A St. Charles, Missouri, family’s pit bull attacked a 22-month-old toddler girl, leaving her in critical condition.
The child’s grandmother was babysitting the toddler, along with her older brothers, aged 5 and 8. The pit bull, which is normally kept shut up in a separate room, somehow got loose sometime after the little girl was fed and laid down for the evening. The pit bull, which weighed 80 pounds, attacked the child around 6:45 pm. The attack was reportedly unprovoked.
According to investigators, the grandmother tried to get the pit bull to release the child, and lost two fingertips from each hand in the process. Unable to get the pit bull to release the toddler, the grandmother urged the older two children to get out of the house and run next door for help.
A neighbor responded, and had to stab the pit bull a reported seven times before the dog would release the child.
The little girl was taken to St. Joseph’s Medical Center in St. Charles, and then transferred to Cardinal Glennon Children’s Medical Center, where she remains in critical condition. The toddler was reportedly bit all over her body, but also sustained a neck wound, which is her most serious injury.
According to KSDK Channel 5 News, the pit bull has already been euthanized on Friday morning, at the request of the family. No charges are expected to be filed, as the authorities say this is simply a tragic accident.
Pit bulls are a controversial breed. Owners of the dogs often insist that the breed is loyal, sweet, playful, and that pit bull attacks are the result of bad ownership rather than a bred tendency towards violence. In fact, the American Society for the Prevention of Cruelty to Animals (ASCPA) claims that “a well-socialized and well-trained pit bull is one of the most delightful, intelligent, and gentle dogs imaginable.”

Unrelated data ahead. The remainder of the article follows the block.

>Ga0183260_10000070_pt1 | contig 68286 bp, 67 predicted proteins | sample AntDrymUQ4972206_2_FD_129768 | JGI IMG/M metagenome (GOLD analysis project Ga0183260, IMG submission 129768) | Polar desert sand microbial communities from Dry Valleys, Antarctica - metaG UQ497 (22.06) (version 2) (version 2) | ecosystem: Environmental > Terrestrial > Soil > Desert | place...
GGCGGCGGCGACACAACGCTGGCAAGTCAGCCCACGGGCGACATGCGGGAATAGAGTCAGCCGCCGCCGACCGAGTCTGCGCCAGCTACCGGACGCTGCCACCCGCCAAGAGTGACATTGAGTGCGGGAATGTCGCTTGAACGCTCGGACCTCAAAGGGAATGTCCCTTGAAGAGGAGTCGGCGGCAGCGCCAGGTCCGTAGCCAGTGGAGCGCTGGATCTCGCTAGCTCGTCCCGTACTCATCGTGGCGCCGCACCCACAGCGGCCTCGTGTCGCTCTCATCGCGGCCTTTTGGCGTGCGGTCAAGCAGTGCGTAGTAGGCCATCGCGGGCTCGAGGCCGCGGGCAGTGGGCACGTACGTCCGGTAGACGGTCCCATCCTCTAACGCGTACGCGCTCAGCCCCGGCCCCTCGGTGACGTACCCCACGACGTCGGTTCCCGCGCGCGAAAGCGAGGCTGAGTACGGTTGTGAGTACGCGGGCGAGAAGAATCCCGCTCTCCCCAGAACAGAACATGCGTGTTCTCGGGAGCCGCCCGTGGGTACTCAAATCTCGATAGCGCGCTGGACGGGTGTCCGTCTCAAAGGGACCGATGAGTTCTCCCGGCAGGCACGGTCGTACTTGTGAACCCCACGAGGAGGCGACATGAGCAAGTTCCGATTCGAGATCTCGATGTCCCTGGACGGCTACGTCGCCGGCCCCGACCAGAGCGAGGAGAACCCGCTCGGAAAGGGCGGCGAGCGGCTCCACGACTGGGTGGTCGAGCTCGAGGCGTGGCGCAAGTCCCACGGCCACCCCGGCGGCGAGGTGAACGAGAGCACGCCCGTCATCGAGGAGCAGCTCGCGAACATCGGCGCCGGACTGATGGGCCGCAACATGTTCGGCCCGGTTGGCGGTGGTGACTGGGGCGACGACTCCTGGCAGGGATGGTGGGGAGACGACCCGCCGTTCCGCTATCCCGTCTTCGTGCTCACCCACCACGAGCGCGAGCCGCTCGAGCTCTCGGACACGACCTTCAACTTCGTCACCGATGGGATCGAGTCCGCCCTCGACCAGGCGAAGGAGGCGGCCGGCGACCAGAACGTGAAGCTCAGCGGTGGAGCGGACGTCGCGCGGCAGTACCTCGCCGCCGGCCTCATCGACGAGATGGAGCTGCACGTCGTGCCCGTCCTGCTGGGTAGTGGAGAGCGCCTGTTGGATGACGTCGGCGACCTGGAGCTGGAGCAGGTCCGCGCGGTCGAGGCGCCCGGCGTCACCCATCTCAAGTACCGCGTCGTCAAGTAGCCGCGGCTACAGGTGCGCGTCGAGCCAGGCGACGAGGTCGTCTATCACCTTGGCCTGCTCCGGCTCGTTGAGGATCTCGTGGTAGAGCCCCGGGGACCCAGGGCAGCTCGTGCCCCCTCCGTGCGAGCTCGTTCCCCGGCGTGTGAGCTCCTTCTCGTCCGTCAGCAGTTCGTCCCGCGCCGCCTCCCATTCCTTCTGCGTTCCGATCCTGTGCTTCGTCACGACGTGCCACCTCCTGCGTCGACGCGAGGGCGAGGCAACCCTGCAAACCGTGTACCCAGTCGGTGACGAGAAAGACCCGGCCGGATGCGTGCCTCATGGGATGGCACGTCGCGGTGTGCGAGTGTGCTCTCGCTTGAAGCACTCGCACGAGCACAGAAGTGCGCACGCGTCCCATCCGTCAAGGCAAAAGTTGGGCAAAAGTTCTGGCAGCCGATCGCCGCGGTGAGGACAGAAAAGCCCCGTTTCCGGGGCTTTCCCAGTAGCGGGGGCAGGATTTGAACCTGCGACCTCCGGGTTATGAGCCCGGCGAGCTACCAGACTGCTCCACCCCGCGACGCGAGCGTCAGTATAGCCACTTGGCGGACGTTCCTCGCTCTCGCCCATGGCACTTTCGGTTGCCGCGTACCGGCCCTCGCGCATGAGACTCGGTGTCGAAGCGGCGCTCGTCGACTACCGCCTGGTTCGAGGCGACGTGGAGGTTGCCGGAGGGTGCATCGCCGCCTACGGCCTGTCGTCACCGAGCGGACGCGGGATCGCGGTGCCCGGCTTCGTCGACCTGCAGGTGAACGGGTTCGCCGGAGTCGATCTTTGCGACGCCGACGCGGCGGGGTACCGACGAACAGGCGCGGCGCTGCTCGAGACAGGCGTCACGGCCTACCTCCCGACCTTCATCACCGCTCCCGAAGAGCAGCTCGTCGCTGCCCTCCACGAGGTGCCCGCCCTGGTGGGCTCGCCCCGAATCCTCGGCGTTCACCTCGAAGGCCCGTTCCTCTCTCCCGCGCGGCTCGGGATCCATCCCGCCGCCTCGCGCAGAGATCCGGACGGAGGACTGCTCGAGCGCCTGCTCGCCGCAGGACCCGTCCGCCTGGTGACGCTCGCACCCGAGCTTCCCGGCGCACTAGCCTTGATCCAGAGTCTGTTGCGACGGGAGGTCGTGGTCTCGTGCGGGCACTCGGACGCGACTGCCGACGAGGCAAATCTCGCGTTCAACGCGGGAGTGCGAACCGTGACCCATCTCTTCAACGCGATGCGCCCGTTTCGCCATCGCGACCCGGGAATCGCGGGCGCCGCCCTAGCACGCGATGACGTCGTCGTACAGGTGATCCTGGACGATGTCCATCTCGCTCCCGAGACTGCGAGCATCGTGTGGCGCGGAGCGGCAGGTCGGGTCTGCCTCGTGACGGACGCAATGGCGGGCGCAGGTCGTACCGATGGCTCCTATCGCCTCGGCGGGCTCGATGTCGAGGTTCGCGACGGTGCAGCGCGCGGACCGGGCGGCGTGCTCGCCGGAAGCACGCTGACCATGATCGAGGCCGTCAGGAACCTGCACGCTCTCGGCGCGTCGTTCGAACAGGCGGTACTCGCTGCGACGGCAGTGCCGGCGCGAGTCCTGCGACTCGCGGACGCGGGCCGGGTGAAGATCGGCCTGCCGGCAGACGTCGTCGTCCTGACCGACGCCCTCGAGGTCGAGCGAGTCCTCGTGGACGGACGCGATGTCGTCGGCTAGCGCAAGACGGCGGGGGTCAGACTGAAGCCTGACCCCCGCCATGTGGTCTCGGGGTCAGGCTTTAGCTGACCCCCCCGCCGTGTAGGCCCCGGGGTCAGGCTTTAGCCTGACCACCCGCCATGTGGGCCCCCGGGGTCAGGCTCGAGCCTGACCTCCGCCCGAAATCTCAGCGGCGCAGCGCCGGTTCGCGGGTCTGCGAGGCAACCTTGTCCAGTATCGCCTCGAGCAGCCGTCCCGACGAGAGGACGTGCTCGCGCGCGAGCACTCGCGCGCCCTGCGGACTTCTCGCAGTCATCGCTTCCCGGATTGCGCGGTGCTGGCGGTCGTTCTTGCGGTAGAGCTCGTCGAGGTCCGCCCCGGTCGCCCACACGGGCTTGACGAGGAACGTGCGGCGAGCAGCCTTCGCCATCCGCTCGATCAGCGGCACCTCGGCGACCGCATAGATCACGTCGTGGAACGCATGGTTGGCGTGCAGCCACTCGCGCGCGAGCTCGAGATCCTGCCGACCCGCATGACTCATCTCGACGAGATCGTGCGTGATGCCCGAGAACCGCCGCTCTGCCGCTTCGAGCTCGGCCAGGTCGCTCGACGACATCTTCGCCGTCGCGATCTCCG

But according to a report by Time magazine, pit bulls are responsible for an astounding 68 percent of all reported dog attacks, and 52 percent of all dog-related deaths that have occurred since 1982… yet, as a breed, they only make up 6 percent of the total dog population.
To put it even more in perspective, in the U.S., every 14 days, one person is killed by a pit bull, and two people are injured by a pit bull daily. These sort of statistics have prompted breed bans and restrictions in many places. Others are advocating for a breed-specific sterilization program as a humane way to help control the growing pit bull population, since many of these dogs end up in shelters and are often euthanized at a much higher percentage than the admission rate — a plan endorsed even by PETA.